Re: [PHP-DEV] [RFC]

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  108549
February 13, 2020 18:48 larry@garfieldtech.com ("Larry Garfield")
On Thu, Feb 13, 2020, at 12:19 PM, Mike Schinkel wrote:
> > On Feb 13, 2020, at 12:26 PM, Rowan Tommins collins@gmail.com> wrote: > > Right, I'm with you now. However, I think the answer people are suggesting > > to "how do we get the name string?" is "why do we need to?" > > 1. Say I want to provide users with the ability to build queries and > use functions where I want to provide the names of the functions to the > users: > > $qt = QueryTool(); > $qt->addFunction(substr::function); > $qt->addFunction(add_product::function); > $qt->showUI(); > > 2. Say I want to serialize any configuration that uses functions. You > can't serialize closures but you can serialize function names to a > database or JSON. > > 3. You cannot use a closure as an array index so if you want to use the > function name as an array key to associate additional information to > the use with the function, such as: > > $qt = QueryTool(); > $qt->addFunction(substr::function, array( > new FuncParam( 'string', 'string' ), > new FuncParam( 'int', 'start', QueryTool::Optional ), > new FuncParam( 'int', 'length', QueryTool::Optional ) > )); > $qt->addFunction(add_product::function, array( > new FuncParam( 'string', 'product_id' ), > new FuncParam( 'float', 'price' ) > ));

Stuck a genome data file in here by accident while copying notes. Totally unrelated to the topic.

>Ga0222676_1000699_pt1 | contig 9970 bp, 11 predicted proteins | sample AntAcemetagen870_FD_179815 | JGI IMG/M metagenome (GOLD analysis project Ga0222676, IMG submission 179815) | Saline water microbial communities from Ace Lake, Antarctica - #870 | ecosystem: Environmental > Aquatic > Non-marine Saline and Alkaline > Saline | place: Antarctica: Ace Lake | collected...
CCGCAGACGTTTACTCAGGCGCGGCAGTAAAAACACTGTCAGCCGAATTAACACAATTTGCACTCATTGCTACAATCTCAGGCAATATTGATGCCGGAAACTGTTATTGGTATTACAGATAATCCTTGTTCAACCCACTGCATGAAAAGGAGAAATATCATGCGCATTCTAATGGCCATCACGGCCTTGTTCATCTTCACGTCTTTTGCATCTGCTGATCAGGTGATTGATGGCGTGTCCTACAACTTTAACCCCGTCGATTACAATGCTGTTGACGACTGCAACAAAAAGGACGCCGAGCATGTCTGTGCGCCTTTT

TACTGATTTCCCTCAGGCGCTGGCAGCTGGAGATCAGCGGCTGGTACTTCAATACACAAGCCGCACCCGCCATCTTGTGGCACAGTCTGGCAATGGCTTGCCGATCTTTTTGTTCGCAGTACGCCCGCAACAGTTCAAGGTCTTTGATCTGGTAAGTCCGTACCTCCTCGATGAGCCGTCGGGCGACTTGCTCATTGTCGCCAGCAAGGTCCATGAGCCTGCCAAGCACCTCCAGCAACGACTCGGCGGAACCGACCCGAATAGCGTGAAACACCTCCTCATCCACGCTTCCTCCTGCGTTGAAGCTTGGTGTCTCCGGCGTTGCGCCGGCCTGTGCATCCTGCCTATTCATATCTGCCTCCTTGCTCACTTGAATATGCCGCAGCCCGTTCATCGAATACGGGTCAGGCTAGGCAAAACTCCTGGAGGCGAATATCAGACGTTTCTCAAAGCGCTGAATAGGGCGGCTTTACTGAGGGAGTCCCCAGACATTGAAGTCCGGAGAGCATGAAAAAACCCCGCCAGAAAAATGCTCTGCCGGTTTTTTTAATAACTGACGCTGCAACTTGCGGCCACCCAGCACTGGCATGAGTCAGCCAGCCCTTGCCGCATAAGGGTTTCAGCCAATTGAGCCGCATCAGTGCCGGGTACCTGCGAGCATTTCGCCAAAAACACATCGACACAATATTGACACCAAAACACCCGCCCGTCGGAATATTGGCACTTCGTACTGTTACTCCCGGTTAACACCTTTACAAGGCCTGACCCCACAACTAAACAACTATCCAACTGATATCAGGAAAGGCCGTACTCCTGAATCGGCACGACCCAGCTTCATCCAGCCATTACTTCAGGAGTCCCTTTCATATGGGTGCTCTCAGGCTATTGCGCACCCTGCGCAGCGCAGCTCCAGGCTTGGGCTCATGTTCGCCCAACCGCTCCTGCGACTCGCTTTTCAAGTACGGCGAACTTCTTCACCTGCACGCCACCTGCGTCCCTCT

Those are valid examples. I suppose along similar lines would be tooling that uses a builder to generate compiled code. (Eg, if $qt were used to then generate an optimized function in a class on disk.) Flipside: In those cases we really should standardize static methods better than with arrays, yet none of these address (nor can they) instance methods.
> 4. Being able to compose quality error and warning message that include > function names. > > > Or as Chase Peeler more eloquently put it: > > > >> Can anyone think of a use-case where you would want a string name of a > >> function and a callable would not be acceptable, besides possibly debugging > >> code that said 'echo "I'm calling ".myfunction::function;'? Everything that > >> I can think of that accepts a function name, also accepts a callable (e.g. > >> array_map), but I could be forgetting something. > > Eloquently maybe, but of limited vision. > > > > There's a Venn diagram, essentially, of: > > a) use cases where a Closure would be useful, but a string wouldn't > > b) use cases where a string would be useful, but a Closure wouldn't > > c) use cases where either a string or a Closure would be useful > > > > If (and it's a genuine open question) all the use cases fall into > > categories (a) and (c), we can make the syntax for closures simpler by > > skipping the "get name" step and making foo::fn return a closure straight > > away. > > > > So the question is, are there use cases that fall into category (b)? > > Yes. Definitely.
I agree, the above examples demonstrate valid use cases for (b).
> But since I seem to be in the minority of caring about the name, let me > propose the following which was influenced by Larry Garfield's most > recent post. Since it seems that people want the convenience of a > short notation to get a closure, how about this: > > function foo{} > > foo::function — Returns name of function > foo::fn — Returns closure for function > > Since using `fn` creates anonymous function closures it kinda makes > sense that `::fn` would return a closure. > > -Mike